“When are you going to get your kids a dog?” I asked my middle son on a visit to his house in Virginia this summer.
“Never,” he declared.
“Every kid should experience having a dog.”
“We already have two cats.”
“Cats are nice, but they’re not the same as dogs.”
“I’m out of town on business a lot, and my wife would get stuck cleaning up after it.”
“The kids say they’ll take care of it.”
He had me there. So I ended the discussion and resigned my grandchildren to a lifetime without the joys of canine companionship. And, true to his word, my son and his wife did not get their kids a dog.
Last week they got them two.
I’m not sure what changed their minds (my son’s and daughter-in-law’s, that is), but their names are Rooney and Keisel (the dogs, that is). I haven’t personally met them yet, but based on their pictures they are the cutest puppies who ever lived. My wife probably would argue that our Yorkie was the cutest puppy who ever lived, but then all dog owners think that way.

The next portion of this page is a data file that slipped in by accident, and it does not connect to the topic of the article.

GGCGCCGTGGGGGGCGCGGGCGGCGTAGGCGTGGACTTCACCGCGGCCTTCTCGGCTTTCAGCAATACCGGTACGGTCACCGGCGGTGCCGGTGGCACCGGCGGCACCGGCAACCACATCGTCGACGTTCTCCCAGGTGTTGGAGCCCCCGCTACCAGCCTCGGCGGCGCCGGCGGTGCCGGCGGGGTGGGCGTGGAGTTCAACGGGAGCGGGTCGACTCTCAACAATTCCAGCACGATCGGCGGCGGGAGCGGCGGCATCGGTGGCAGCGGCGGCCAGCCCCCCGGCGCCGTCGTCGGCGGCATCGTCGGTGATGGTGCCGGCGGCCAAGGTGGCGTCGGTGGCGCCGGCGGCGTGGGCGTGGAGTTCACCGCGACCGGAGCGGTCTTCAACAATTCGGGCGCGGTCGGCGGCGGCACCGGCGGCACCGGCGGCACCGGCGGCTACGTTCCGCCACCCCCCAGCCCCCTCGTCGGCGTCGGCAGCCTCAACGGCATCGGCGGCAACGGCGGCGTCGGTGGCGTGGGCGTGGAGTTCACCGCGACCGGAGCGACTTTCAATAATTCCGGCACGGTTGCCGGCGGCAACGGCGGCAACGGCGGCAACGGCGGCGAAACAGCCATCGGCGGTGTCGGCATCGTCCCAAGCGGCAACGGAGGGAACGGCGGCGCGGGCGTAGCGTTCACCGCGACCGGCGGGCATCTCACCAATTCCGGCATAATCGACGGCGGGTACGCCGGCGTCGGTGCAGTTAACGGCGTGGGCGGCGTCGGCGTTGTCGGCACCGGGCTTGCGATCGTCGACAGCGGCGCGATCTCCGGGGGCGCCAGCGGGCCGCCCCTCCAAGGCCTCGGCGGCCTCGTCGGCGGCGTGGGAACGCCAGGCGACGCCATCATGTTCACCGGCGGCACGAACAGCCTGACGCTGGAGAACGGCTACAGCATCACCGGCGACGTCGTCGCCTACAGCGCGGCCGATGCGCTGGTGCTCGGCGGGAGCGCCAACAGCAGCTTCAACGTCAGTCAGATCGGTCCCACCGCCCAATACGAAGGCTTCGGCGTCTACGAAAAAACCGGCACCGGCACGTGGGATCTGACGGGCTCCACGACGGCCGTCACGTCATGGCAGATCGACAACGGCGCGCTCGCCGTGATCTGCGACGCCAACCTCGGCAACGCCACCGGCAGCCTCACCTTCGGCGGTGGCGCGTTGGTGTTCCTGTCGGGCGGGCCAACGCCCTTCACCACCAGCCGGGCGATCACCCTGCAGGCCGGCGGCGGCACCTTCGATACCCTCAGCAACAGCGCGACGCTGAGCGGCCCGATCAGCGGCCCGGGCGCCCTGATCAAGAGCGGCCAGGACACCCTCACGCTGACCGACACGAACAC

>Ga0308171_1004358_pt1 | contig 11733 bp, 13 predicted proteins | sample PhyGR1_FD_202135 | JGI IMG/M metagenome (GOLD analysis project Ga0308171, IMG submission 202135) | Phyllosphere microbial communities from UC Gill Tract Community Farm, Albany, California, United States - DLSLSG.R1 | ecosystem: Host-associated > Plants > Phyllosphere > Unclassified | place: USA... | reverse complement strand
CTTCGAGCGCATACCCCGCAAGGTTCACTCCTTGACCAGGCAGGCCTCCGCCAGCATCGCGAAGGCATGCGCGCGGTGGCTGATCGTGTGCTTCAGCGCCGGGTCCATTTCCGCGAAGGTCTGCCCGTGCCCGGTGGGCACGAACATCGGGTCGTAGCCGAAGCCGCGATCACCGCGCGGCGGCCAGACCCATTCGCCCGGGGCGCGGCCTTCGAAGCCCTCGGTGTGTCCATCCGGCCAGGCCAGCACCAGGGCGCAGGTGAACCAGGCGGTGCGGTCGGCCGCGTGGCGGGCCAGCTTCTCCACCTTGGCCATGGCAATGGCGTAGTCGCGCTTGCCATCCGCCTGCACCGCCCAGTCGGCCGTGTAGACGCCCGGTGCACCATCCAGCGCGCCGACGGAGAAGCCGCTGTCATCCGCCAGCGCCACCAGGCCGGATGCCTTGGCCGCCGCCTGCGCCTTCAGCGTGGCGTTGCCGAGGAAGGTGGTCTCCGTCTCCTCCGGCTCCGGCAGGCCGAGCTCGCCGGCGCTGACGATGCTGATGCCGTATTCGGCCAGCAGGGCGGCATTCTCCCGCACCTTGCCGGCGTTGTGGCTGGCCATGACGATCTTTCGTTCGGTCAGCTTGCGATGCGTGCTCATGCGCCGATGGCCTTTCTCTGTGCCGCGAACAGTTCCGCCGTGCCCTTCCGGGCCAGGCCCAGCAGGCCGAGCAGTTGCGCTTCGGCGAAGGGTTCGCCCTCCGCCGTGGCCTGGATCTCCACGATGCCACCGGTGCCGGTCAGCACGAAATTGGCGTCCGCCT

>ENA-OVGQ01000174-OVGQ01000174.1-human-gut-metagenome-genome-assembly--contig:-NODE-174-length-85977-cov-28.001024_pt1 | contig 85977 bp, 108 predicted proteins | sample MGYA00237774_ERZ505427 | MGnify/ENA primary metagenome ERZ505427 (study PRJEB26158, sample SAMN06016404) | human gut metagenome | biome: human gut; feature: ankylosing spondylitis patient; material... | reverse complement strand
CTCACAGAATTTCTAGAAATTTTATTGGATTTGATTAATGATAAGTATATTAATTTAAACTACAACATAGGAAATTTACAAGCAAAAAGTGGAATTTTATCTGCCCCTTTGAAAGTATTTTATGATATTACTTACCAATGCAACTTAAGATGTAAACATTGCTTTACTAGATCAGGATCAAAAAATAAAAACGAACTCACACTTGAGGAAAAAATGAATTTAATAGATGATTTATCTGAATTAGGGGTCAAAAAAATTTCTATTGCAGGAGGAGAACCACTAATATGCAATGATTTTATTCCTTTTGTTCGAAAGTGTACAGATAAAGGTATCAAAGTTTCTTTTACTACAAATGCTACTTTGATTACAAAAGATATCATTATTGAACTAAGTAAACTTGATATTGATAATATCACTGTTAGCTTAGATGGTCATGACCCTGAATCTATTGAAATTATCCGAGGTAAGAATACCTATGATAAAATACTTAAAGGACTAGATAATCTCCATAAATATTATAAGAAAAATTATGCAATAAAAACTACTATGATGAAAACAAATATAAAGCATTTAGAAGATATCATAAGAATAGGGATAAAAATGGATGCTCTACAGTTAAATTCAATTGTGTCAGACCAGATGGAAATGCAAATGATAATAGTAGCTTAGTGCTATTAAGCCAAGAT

Besides, there’s no such thing as an ugly puppy. It there were, nobody would ever want them.
Because getting a dog is not a rational act, despite all those claims about the alleged loyalty and unquestioning love they provide. I’ve had three dogs in my lifetime, any one of which would have ratted me out to the IRS in exchange for a pork chop.
When you have a dog, you have to feed it, pay its medical bills, find someone to take care of it when you’re away from home and buy it Halloween costumes — with no expectation that someday it will grow up, get a high-paying job and help support you in your old age. So when you get right down to it, getting a dog (or two) is not a logical decision.
Sometimes, though, logic is highly overrated.
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